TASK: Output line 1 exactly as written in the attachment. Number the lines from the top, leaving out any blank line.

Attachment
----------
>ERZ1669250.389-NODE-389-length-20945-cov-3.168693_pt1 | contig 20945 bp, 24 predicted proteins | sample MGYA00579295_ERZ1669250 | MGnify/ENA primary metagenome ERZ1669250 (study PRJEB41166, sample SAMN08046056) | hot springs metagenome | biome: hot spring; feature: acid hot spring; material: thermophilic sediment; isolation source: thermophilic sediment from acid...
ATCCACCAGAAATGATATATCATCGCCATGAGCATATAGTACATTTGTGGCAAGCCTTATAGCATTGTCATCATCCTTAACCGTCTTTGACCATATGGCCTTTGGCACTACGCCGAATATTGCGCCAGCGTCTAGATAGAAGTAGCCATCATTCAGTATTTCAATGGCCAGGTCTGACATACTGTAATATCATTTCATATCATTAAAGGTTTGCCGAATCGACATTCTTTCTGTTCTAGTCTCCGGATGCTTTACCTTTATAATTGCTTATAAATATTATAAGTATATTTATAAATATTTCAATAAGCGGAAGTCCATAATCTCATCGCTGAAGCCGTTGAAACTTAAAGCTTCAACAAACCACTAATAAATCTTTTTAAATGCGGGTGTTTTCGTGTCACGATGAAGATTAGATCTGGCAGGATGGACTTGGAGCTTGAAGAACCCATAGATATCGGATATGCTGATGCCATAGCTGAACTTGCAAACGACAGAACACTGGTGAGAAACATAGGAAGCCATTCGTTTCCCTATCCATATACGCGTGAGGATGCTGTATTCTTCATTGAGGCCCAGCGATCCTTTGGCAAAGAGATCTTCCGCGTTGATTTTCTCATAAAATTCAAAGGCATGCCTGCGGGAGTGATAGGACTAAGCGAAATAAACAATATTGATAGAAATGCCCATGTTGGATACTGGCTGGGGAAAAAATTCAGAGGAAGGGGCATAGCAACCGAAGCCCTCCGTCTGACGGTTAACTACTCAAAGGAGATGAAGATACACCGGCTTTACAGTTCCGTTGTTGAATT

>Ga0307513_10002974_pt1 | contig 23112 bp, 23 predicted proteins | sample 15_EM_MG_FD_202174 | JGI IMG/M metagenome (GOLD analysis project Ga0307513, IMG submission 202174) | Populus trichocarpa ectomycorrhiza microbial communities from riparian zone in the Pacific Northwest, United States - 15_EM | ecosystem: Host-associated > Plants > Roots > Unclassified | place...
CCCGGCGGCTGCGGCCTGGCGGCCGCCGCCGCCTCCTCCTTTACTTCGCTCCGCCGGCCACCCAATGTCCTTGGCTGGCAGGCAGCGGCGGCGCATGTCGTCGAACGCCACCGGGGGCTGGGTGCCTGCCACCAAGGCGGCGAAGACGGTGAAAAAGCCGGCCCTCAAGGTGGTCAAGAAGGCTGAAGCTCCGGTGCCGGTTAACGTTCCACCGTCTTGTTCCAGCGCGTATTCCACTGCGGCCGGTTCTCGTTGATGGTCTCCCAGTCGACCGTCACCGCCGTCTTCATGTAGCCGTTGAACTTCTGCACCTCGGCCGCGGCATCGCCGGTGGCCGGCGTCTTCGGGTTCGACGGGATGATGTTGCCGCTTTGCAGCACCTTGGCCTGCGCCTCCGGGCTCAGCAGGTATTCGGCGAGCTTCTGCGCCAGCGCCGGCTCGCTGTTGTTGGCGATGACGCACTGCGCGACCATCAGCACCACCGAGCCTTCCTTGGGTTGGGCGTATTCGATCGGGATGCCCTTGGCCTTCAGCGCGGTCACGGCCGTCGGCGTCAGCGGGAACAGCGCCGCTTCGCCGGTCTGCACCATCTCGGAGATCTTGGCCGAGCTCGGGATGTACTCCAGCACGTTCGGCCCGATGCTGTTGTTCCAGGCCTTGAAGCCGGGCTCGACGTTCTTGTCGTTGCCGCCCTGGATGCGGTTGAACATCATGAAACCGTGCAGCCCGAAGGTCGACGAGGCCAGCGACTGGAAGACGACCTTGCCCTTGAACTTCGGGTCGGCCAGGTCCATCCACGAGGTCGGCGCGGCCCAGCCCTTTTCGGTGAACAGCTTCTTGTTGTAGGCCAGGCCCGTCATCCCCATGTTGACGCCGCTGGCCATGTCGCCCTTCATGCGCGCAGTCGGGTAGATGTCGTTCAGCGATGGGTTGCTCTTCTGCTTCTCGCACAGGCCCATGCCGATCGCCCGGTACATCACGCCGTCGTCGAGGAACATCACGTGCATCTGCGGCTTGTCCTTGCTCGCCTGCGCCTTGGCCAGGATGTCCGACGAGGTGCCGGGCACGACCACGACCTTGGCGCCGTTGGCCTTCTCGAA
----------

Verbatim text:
>ERZ1669250.389-NODE-389-length-20945-cov-3.168693_pt1 | contig 20945 bp, 24 predicted proteins | sample MGYA00579295_ERZ1669250 | MGnify/ENA primary metagenome ERZ1669250 (study PRJEB41166, sample SAMN08046056) | hot springs metagenome | biome: hot spring; feature: acid hot spring; material: thermophilic sediment; isolation source: thermophilic sediment from acid...